Frequency response is quoted as 92Hz – 30kHz, with a sensitivity rating of 92dB – so clearly the addition of a sub is required to fill out the bottom end. The company reckons they’re suitable for amps of up to 100W per channel and recommends you set it to ‘small’.

How easy the XTR-50s are to install pretty much depends on the quality of your DIY skills – with all the hardware in the box, clearly written instructions and a fairly self-explanatory feel to the process, it shouldn’t really be a challenge.


Connecting speaker cables is a little more fiddly than we’re used to though. On the back of each speaker is a two-pin terminal, into which you have to plug in a small attachment that sports screws to hold the wires in place, but this little gizmo never really felt like it was in place securely. Such a fiddly connection method is understandable given the problems that traditional binding posts would create for wall-mounting.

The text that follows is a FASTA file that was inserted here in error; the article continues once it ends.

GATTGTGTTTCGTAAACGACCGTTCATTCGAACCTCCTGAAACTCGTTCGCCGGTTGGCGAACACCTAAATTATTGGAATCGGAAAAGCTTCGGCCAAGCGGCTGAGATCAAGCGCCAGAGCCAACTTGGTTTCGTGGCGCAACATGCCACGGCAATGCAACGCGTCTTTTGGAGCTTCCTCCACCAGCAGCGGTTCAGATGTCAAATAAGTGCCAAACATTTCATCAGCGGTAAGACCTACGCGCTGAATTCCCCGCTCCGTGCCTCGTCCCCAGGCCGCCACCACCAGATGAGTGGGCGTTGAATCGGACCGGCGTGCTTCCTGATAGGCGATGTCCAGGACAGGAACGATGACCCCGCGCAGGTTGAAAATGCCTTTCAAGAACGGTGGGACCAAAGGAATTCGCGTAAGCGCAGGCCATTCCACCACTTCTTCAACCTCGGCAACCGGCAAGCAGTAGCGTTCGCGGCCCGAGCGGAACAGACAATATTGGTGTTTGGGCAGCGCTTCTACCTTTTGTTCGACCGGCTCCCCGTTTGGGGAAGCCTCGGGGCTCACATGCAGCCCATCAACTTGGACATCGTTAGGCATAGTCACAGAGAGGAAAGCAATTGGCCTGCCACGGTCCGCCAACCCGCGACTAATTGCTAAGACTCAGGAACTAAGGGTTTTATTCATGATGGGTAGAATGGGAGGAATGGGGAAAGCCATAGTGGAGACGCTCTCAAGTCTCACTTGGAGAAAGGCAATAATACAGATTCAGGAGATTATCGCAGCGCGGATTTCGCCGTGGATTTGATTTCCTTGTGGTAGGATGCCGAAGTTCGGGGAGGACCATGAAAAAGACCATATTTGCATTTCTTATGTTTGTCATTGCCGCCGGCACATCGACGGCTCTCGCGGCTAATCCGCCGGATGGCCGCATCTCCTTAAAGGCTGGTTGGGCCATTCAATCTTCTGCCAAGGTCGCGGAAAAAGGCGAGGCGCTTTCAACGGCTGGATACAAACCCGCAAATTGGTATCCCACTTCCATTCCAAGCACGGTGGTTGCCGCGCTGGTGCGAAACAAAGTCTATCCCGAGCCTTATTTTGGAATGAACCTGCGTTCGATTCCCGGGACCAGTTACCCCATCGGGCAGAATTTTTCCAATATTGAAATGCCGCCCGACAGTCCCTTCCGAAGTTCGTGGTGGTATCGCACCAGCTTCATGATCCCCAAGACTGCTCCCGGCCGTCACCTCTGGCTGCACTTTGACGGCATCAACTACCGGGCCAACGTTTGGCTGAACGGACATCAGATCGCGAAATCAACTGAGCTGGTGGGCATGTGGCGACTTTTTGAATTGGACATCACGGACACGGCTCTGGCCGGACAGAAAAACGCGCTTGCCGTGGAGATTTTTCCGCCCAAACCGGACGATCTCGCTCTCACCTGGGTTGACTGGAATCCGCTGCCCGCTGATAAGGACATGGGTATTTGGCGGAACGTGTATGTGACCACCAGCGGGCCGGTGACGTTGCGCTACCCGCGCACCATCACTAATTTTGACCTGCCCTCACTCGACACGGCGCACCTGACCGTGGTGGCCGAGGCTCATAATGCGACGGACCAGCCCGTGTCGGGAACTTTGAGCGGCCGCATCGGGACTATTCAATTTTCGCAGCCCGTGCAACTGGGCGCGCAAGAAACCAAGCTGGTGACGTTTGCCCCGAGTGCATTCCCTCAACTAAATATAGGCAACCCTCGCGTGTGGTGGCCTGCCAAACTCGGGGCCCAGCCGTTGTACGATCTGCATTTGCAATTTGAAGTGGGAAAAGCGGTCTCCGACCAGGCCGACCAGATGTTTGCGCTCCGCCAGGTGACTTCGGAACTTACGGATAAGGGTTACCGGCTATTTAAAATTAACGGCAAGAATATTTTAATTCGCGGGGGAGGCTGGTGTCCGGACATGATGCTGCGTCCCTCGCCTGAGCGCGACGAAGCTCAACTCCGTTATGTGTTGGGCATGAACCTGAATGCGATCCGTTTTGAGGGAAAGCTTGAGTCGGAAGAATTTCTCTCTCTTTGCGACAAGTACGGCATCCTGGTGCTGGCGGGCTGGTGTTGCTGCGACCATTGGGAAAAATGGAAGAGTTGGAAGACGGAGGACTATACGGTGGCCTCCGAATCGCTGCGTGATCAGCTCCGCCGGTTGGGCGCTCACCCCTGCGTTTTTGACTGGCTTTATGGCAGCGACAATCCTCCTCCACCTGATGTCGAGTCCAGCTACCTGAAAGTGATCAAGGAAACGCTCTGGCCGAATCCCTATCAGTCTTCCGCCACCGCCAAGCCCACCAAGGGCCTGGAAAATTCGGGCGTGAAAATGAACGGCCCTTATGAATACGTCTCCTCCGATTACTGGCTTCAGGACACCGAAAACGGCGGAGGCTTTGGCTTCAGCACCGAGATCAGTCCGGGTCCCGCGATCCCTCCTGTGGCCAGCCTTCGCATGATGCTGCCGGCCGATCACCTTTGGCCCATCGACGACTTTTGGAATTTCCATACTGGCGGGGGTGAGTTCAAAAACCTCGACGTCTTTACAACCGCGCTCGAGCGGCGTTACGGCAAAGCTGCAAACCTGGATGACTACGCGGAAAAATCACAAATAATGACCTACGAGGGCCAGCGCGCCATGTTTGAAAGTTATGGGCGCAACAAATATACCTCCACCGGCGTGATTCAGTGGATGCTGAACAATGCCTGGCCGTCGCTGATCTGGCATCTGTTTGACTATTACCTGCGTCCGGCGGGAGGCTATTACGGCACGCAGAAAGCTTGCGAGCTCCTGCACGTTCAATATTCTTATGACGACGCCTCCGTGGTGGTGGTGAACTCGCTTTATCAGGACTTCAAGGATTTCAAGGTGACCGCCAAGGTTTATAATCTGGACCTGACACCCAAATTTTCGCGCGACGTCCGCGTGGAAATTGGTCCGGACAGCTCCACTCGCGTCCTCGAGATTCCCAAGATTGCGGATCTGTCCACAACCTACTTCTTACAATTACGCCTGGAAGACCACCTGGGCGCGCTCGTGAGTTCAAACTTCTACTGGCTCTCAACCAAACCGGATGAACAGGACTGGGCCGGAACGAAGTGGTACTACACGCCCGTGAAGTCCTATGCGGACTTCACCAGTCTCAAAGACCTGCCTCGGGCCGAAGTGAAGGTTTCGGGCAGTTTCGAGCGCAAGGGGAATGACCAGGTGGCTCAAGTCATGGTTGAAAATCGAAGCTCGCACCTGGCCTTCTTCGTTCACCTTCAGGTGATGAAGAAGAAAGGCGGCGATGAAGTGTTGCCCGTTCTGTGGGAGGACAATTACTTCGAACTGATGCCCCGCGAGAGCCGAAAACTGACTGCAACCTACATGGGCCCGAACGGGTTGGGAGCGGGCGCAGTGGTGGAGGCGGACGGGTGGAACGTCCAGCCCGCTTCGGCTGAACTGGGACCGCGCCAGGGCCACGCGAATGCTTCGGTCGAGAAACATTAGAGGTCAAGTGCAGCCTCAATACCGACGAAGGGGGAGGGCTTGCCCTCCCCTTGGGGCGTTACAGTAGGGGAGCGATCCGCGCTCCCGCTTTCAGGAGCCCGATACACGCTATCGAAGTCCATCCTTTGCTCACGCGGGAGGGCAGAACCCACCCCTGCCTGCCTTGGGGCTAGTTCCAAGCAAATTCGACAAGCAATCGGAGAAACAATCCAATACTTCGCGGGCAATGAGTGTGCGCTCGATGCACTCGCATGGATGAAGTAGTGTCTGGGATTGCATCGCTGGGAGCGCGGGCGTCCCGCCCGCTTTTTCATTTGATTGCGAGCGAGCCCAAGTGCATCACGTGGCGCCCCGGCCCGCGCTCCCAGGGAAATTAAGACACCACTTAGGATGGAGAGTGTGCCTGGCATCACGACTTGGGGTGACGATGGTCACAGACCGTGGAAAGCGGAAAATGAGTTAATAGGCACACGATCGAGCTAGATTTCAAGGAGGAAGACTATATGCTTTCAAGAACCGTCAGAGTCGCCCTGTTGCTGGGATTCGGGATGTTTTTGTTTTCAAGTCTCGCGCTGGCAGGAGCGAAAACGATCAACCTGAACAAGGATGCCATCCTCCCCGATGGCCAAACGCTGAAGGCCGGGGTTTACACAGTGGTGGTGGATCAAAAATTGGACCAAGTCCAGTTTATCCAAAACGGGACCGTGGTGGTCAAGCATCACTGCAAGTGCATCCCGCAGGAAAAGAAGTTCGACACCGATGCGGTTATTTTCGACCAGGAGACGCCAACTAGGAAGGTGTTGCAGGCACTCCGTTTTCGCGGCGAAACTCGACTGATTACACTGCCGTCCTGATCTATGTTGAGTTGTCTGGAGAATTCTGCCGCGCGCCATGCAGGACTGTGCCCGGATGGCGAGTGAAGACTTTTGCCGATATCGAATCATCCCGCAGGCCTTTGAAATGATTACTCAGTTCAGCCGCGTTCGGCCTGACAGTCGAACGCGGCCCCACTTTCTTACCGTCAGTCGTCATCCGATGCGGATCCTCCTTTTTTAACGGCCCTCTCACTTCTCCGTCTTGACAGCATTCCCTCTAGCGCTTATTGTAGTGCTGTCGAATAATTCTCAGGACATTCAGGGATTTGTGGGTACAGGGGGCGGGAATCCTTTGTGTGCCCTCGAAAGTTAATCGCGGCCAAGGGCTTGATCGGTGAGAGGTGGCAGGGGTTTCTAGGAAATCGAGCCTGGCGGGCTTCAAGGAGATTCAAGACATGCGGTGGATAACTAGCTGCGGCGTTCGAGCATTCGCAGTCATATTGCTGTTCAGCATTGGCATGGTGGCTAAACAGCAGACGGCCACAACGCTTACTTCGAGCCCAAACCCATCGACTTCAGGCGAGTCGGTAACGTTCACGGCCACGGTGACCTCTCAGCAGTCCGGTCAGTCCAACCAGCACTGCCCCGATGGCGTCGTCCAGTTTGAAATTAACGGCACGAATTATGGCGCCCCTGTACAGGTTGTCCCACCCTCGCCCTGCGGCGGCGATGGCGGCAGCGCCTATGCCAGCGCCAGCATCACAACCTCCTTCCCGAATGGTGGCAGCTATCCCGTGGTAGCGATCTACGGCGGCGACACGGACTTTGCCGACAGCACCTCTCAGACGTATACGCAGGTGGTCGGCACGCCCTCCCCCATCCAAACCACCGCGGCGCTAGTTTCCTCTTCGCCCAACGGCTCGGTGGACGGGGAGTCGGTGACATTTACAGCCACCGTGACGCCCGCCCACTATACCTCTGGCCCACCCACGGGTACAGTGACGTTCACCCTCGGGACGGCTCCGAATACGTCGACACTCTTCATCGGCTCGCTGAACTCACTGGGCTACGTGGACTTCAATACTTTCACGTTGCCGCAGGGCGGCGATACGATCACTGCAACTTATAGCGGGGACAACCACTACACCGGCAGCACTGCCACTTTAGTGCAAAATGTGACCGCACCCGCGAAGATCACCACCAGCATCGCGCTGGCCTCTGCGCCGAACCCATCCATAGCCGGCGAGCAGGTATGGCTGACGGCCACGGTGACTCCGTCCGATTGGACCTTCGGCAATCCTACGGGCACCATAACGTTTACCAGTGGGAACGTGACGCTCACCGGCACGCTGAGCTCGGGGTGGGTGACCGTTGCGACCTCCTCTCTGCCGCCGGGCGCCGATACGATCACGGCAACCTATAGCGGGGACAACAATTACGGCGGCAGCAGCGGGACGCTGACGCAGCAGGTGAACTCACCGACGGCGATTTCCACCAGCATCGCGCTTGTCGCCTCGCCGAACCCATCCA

We gave the Mythos system a blast of Hellboy II on Blu-ray (DTS HD Master Audio) as its mixture of gung-ho action scenes and intricately detailed quiet moments is a great way of revealing the range of any home cinema speaker.

Naturally we skipped straight to Hellboy’s battle with the Elemental (chapter 12) and on the whole we’re impressed by the quality on offer from the Mythos system, although it’s not quite the majestic, authoritative performance we were expecting for the money.


Let’s start with the positives. The XTR-50s stands head and shoulders above even the best TV speakers, offering a meatier, more detailed and potent sound. With the above action scene, you get a decent sense of scale, with the Elemental’s huge footsteps and general chaos around it relayed with real urgency and attack. These speakers also do a wonderful job of throwing sounds far and wide, as well as digging out detail.